When you see these single-color-of-grey people, it is proper to mock them. But if you mock from the standpoint of a black and white person, prepare to be mocked in turn by the rest of us sane people. It's hilarious when Greys mock Black and Whites for being too simple, it's hilarious when Black and Whites mock Greys for being useless. The reality is that they are both cults and both forms of diseased and religious thinking. The former cult embodies the religious idea of false modesty, the latter embodies the religious idea of authoritative like-mana-from-the-sky truths and pieces of knowledge. They are both deplorable and should be removed from humanity as quick as possible.
Fortunately even among religious people these two types of diseased thinking are rare. It is only when religious people are pressed that they turn to this style of thinking, one or the other, because they lack the formal knowledge to give any other response and proceed to make stuff up that lets them keep doing what they were doing before anyway. These people are not necessarily religious in the classical sense either, as in believing in the supernatural, but it is nevertheless a religious style (especially of apologetics) and diseased style of thinking.
There is a third and final cult which is like a merger of these two cults, and is actually how many religious people do in fact think. They admit a sign bit into their model. This sign basically says whether something is certain or uncertain, with their original bit saying whether regardless of its certainty, something is good/evil or true/false. The sign bit says whether they have to believe something or not. It's an authoritative model of knowledge, but it includes uncertainty of categorical degree like Grey People but includes absolute good/evil of categorical degree like Black and White People.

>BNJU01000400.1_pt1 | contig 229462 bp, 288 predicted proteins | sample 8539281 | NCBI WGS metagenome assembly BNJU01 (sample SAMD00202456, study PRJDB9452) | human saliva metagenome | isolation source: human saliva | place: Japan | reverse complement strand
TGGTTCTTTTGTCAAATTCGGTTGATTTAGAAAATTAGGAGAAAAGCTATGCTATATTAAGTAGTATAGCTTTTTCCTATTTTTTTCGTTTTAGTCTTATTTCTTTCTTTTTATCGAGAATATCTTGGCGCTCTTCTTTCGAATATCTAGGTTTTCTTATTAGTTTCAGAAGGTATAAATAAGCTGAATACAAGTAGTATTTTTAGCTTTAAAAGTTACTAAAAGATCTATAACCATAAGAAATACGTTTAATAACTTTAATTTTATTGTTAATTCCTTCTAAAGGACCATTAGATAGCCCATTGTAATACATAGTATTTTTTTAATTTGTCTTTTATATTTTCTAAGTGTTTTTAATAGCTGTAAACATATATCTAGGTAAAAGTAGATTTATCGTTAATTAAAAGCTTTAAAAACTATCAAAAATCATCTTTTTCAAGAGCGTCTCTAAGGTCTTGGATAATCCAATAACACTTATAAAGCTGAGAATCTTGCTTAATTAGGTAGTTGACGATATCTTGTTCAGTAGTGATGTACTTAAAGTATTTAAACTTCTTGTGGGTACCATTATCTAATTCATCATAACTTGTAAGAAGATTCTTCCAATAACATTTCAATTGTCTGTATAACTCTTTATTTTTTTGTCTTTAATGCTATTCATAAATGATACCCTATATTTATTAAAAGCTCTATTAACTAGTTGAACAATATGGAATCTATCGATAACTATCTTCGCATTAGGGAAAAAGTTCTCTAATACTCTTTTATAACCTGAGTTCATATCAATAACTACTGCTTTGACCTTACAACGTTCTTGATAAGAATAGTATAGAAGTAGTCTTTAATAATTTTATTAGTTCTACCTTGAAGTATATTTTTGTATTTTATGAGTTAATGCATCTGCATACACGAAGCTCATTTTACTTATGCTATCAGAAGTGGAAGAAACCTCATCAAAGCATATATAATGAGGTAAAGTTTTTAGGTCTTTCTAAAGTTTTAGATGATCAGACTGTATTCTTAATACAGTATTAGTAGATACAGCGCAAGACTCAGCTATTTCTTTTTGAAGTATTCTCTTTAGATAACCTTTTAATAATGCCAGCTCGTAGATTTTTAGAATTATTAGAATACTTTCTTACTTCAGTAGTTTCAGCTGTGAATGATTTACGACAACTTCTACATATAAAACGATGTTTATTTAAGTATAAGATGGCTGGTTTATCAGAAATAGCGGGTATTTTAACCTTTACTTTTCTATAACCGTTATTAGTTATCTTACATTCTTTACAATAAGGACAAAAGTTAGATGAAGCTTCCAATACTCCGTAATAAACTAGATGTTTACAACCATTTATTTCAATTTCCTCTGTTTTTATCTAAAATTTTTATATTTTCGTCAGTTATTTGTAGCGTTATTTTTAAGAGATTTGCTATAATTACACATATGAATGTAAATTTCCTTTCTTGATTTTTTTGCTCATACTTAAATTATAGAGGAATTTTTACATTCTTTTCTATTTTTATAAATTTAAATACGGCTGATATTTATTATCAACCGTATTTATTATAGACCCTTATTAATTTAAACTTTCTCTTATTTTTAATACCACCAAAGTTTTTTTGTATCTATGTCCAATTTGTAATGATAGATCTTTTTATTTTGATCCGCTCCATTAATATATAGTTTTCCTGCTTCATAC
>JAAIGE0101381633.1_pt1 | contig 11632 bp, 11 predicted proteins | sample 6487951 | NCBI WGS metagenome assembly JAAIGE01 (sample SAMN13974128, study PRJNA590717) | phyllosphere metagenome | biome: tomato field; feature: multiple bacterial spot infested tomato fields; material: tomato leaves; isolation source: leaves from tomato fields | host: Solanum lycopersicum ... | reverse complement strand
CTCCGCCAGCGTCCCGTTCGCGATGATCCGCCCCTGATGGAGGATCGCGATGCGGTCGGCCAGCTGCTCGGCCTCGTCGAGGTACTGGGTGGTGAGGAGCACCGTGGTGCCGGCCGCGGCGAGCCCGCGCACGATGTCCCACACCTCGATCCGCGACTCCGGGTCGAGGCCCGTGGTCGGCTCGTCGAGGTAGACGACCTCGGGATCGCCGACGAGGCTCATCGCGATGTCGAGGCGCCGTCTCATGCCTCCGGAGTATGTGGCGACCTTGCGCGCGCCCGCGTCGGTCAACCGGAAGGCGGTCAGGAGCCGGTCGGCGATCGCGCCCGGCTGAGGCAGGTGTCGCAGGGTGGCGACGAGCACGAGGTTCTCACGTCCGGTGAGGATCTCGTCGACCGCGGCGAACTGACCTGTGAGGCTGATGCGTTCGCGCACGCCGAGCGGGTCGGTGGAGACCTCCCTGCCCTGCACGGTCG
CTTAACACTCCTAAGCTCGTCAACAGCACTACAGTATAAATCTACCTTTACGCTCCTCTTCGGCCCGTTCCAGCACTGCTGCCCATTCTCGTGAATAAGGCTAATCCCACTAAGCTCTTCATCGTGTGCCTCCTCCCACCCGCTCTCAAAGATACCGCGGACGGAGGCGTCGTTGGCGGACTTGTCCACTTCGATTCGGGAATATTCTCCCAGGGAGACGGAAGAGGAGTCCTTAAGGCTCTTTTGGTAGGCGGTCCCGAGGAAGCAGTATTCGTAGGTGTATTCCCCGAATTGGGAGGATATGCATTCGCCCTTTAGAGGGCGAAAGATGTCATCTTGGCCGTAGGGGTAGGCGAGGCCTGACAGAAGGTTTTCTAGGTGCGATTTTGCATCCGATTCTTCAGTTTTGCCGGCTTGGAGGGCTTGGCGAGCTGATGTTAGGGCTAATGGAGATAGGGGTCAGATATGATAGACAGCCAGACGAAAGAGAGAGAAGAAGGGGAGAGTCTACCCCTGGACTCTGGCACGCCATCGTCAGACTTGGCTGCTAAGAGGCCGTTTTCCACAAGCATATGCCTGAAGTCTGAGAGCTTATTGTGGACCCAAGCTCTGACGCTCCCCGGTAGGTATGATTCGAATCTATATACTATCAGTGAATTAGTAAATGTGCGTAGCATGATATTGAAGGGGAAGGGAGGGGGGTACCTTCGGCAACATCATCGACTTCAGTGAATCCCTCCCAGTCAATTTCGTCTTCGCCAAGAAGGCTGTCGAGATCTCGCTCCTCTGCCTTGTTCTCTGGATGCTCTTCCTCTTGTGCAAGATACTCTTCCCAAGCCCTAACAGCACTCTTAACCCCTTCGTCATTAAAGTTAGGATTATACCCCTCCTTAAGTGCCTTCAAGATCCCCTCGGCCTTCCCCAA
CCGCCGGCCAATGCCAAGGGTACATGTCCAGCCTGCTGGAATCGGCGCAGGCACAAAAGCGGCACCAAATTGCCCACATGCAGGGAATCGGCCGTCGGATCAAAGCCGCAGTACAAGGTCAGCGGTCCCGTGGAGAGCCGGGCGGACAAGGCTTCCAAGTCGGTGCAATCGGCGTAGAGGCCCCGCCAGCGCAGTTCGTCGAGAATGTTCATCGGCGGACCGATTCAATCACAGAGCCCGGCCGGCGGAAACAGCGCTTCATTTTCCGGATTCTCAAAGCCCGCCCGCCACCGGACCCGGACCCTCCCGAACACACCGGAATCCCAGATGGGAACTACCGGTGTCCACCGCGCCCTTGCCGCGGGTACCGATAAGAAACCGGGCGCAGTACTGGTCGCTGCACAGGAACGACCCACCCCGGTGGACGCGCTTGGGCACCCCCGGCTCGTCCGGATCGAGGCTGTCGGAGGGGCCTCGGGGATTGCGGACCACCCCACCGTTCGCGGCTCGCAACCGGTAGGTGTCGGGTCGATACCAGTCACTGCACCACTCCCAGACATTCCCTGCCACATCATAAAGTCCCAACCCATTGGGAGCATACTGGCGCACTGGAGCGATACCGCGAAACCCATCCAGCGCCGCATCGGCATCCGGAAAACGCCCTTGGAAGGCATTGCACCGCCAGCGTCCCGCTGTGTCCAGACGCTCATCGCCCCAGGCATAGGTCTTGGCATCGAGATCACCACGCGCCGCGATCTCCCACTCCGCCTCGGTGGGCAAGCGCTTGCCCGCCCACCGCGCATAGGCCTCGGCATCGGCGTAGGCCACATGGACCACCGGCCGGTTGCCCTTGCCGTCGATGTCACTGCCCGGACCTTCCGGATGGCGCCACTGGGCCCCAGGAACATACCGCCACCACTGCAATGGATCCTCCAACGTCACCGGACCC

This sounds stupid but some people do think this way--they are the type of people who believe everything they're told by a Teacher as Truth but feel that it's okay to disagree with what other students say because they are not the Teacher, the Holder of Knowledge. This Teacher need not even be a person, it could be a Book. Our Great Leader says that sex is evil, this is stored as "I must believe sex is evil." A heretic comes along and says that HP printers are good. The Great Leader never said anything about HP printers, so this is stored and remembered as "I don't have to believe that HP printers are good." When people try to reason on this silliness, you get things like "I don't have to believe HP printers are good, but I'll buy it anyway." And if a second heretic comes along and says that HP printers are bad, this is stored and remembered as "I don't have to believe that HP printers are bad."
Their true beliefs on matters that aren't mentioned by the Great Leader are context-dependent on whether they performed an action dependent on the belief or not. So a person who bought an HP printer already is likely to ignore anything not spoken by the Great Leader suggesting HP printers are bad, and dismiss it by saying "I don't have to believe that." But if the person never bought an HP printer, or bought another kind of printer, they're more likely to retain whatever the most recent "I don't have to believe that" belief they came across. If they were told yesterday that HP printers are bad, it doesn't matter that a year ago they were told they were good, tomorrow at the printer store where they buy their first printer they're definitely not going to buy an HP. Unless the Great Leader tells them otherwise.
I don't have a fancy name for this more common form of diseased thinking. It seems the best name I've come across is The Cult of Authoritative Knowledge, but it's not as cool-sounding and doesn't relate directly to morality in the title like the others do. Oh well.
Posted on 2012-03-06 by Jach